The cost of the treatment regime is expected to come down during the next few months and years, as competing drugs enter the market.
Until a few years ago, the best treatment for hepatitis C includedtoxicinjections that went on for a year, had an estimated cure rate of only 50 percent and included side effects such asbone pain, memory loss, depression and nausea. That all changed when a drug called Sovaldi was approved in 2013, providing 12 weeks of therapy without the excruciating side effects and a 90 percent success rate.
Colorado board recommends expanded coverage for hepatitis C drug ACLU threatens lawsuit over coverage policy
August 17, 2016
A stateboard recommended Tuesday night that more needy Coloradansreceive potentially curative treatments for hepatitis C.
But the board stopped short of recommending that the treatments - new drugs that have been shown to have a 90 percent cure rate - be extended to all Coloradans on Medicaid. And that means the American Civil Liberties Union may file a federal lawsuit against the state to force it to provide treatment to everyone.
"It's not just the right thing to do," Mark Silverstein, the legal director for the ACLU in Colorado said at Tuesday's meeting. "It's also what's legally required." The recommendation came after more than two hours of debate by Colorado's Medicaid Drug Utilization Review Board, which provides guidancefor how the state should provide medication to needy patients. A final decision on the hepatitis C treatments ultimately will come next month from the state Department of Health Care Policy and Financing. Hepatitis C is a virus that attacks the liver and can lead to prolonged illness anddeath. Starting in 2011, federal authorities began approving new anti-viral drugs for hepatitis Cthat were seen as breakthroughs with low side effects and high cure rates. There is one hitch: They're expensive.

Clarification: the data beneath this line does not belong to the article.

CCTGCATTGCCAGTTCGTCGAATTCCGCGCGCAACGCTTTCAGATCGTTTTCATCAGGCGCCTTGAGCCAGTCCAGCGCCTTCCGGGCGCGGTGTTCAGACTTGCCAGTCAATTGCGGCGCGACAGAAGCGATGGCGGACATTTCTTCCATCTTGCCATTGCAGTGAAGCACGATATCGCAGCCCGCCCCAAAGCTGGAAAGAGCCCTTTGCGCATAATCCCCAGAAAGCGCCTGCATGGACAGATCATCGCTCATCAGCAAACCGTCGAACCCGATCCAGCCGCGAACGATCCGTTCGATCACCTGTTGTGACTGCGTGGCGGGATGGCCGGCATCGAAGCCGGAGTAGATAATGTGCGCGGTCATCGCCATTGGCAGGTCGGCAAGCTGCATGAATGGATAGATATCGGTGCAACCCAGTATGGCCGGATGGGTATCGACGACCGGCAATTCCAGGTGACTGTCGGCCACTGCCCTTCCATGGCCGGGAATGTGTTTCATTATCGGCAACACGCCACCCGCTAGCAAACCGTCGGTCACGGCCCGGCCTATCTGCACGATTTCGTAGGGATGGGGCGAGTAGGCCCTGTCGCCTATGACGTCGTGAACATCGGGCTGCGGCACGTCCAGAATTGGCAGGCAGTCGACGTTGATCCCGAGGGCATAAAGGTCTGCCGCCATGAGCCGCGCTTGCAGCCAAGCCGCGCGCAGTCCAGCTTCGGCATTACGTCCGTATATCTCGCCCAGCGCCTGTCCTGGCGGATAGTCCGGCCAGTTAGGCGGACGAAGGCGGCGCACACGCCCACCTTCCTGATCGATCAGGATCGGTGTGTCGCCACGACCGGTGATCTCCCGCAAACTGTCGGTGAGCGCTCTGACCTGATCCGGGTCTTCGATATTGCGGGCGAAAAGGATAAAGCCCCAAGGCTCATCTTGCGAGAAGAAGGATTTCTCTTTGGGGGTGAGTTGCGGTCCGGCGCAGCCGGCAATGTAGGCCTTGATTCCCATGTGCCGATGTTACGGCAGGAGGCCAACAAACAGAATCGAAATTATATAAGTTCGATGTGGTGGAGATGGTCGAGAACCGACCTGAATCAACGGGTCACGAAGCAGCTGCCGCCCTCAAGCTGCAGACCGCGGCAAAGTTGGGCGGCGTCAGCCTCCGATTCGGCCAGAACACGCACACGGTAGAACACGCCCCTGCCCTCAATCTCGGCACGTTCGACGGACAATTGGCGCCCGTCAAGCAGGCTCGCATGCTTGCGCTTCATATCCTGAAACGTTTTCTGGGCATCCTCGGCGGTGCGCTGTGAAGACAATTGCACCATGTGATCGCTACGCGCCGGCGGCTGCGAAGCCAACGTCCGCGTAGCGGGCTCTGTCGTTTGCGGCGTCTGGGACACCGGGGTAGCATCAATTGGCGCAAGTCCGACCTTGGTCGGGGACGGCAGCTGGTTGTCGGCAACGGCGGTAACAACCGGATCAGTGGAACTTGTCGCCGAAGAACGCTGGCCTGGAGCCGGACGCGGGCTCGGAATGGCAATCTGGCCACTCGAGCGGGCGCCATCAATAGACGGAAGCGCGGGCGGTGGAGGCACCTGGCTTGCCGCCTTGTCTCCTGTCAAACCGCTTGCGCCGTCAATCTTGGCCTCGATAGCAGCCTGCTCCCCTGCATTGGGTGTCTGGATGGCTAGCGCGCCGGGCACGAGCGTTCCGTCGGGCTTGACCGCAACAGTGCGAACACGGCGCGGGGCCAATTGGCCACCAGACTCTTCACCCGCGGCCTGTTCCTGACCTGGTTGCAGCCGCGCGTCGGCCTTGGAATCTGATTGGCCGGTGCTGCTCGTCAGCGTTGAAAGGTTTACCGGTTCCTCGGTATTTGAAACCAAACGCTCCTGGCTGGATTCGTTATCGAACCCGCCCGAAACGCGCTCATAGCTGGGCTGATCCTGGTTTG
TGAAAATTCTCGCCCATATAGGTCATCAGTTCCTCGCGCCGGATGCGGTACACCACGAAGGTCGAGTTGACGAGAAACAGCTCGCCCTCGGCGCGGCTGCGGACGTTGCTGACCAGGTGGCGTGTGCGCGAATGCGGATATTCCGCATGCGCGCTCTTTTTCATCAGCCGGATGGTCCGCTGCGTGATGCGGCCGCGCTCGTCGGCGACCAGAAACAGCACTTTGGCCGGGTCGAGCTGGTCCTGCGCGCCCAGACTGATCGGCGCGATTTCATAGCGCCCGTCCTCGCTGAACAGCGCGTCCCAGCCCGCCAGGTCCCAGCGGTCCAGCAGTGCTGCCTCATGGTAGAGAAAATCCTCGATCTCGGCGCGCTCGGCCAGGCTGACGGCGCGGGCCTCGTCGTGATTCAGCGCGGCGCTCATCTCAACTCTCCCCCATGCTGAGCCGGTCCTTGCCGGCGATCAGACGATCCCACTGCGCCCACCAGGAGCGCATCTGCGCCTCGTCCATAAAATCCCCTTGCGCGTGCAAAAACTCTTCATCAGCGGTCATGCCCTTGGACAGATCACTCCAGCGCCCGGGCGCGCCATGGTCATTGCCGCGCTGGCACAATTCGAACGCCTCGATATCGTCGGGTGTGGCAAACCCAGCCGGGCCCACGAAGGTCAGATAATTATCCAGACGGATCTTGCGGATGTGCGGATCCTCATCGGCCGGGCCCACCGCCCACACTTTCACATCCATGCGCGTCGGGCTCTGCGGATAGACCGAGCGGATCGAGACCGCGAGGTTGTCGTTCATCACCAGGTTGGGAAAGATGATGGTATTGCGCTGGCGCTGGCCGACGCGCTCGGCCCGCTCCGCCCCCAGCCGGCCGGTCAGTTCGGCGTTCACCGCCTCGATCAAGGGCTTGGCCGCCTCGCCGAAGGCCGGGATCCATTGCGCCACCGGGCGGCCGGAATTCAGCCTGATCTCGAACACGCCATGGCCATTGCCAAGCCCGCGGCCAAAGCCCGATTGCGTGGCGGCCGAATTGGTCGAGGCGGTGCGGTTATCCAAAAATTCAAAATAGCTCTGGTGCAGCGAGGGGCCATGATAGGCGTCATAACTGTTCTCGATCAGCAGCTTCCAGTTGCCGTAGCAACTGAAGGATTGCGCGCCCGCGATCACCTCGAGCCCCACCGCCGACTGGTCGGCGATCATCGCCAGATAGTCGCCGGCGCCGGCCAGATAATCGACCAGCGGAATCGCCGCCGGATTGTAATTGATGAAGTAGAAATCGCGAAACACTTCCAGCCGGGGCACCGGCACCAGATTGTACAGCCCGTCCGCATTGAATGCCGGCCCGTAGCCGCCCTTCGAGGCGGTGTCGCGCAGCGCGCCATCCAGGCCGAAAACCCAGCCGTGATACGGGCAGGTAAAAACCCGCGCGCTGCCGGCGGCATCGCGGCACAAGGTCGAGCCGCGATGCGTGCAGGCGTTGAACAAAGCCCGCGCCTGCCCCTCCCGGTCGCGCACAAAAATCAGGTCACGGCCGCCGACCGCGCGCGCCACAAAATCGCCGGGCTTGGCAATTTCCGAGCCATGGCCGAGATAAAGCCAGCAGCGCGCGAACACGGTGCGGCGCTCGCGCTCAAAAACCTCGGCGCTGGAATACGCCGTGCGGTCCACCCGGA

Because of the cost, the state pays for the breakthrough drugs only if a patient is in the final two stages of liver damage, known as F3 and F4. The state has so far spent $26.6 million treating 326 hepatitis C patients. Private health insurance and Medicare cover the drug for all hepatitis C patients.
The review board on Tuesday recommended that the state cover the new drugs for all Medicaid patients at a lower stage of liver damage, F2. The board also said the state should cover the drugs for all women at any stage of liver damage who are of child-bearing age - to prevent transmission of the disease to newborn children.
But those recommendations were not without debate.
Supporters of expanding access presented an economic analysis Tuesday that argued Colorado would save money in the long run by curing all hepatitis C patients early in their infection and eliminating the treatment costs later.
"I think the investment now makes sense down the road," said Dr. Jim Regan, a board member.
But others worried whether the state could afford the initial investment. There are more than 9,000 hepatitis C patients on the state's Medicaid rolls, but it's unknownhow many would use the new drugs or how much should be budgeted each year to provide them. "If resources were unlimited that would absolutely be ideal,"Dr. Kerstin Froyd, another board member, said of covering all patients. "But they are not."
The ACLU's Silverstein, meanwhile, said federal law requires the state to provide Medicaid patients with all medically necessary care - which he said the new hepatitis C drugs are. If the state does not provide the drugs to all patients, he said the ACLU would likely file a federal lawsuit.